Its contracts are up 196 basis points since Jan. 14, 2011, when Tunisian President Zine El Abidine Ben Ali stepped down amid a popular uprising demanding his resignation.
Ben Ali’s defeat after 23 years in power sparked popular uprisings that ousted leaders in Egypt, Libya and Yemen. Over the same period, default risk of Dubai has fallen 42 basis points to 358 yesterday. Dubai is one of seven sheikhdoms that form the United Arab Emirates, which emerged mostly unscathed by regional upheaval.
Protests in Bahrain hurt tourism, undermined confidence in the country as a financial hub and prompted the central bank to cut its forecasts for economic growth last year by two percentage points to 3 percent.
Tensions have persisted in the tiny island nation of about 1.2 million even after the government quashed last year’s protests with help from armed forces from neighboring Gulf states, including Saudi Arabia. At least 35 people were killed and hundreds detained during the February and March protests last year and an ensuing crackdown. Low-level protests are still held daily in Shiite villages.
Bahrain’s $22 billion economy may grow 2.9 percent in 2012, the second-slowest pace of growth since at least 2001, according to the median estimate of 11 economists surveyed in January by Bloomberg. The economy expanded 2.4 percent in the third quarter of last year, statistics center data show. Bahrain will have a “better year” economically, Central Bank Governor Rasheed Al-Maraj said told reporters on March 7.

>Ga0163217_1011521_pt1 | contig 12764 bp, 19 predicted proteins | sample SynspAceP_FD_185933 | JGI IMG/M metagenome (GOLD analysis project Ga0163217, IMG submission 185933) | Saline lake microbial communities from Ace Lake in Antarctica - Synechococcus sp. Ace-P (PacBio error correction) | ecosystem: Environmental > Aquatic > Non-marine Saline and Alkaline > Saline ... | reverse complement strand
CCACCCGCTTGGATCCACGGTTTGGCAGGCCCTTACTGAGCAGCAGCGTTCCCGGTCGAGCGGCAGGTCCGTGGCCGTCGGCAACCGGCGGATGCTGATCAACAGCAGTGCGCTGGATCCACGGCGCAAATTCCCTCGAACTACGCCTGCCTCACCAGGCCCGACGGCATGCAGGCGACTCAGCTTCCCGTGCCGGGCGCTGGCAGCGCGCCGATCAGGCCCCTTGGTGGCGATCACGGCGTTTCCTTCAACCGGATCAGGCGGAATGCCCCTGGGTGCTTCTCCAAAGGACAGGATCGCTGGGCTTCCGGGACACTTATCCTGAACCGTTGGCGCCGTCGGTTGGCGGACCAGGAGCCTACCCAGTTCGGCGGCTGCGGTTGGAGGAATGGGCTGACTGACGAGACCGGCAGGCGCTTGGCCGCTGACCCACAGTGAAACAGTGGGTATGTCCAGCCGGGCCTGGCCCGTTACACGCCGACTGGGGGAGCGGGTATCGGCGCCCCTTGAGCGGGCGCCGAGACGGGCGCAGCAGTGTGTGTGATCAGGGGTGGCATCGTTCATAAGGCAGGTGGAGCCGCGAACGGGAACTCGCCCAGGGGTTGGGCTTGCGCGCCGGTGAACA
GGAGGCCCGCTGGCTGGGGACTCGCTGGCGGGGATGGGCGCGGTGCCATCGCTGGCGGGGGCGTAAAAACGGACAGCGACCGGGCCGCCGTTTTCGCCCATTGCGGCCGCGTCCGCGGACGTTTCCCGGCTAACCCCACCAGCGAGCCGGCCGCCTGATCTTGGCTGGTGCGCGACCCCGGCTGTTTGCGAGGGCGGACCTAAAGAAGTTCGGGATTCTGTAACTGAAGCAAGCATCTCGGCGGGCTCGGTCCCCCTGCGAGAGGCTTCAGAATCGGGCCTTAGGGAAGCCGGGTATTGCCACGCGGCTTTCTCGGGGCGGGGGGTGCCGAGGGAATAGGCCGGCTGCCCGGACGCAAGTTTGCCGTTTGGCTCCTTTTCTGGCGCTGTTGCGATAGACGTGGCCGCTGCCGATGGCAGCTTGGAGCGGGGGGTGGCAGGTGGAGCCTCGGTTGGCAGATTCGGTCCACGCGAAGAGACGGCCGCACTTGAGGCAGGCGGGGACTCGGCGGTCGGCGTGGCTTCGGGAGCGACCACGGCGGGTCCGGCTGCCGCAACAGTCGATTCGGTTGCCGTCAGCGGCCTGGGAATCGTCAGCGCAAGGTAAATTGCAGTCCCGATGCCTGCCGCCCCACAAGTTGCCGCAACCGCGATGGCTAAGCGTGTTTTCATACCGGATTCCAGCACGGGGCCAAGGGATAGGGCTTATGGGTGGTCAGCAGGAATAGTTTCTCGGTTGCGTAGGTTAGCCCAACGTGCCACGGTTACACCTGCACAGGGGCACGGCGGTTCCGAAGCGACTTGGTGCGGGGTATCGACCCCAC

‘Right Direction’New companies are setting up in Bahrain, he said. “Things are moving in the right direction now,” Al-Maraj said. “We’ve seen recovery in many of the sectors, so we’re more optimistic.”
At least three companies announced plans last year to leave Bahrain, including France’s Credit Agricole SA (ACA), Robeco and Societe Generale SA. While he conceded that “there is some restructuring in some companies,” Al-Maraj said in many cases it was linked to circumstances in their home countries.
“Many companies, especially financial services companies, because of the new regulations, because of the problems they have in their home countries are retrenching,” he said.
Wary InvestorsMost of this year’s growth will stem from government spending and higher oil revenues, rather than a strong recovery in the private sector, Ayham Kamel, Washington-based Middle East analyst at Eurasia Group, said in a telephone interview from Dubai on March 9. “Bahrain is on a steady path, but there’s nothing that signals that foreign investors are beginning to return.”
Foreign direct investment into Bahrain dropped 39 percent in 2010, according to data of the World Bank (FDIVBHR) compiled by Bloomberg. That compares with a 55 percent jump in foreign investment into Oman, the second-smallest Gulf economy, the data show. Businesses are likely to remain wary of making long-term plans in Bahrain without settlement to the crisis, Kamel said.
“The credibility of Bahrain as a business and financial hub is at stake and it will take much longer for investors to feel confident about entering the market or expanding operations there once again,” he said.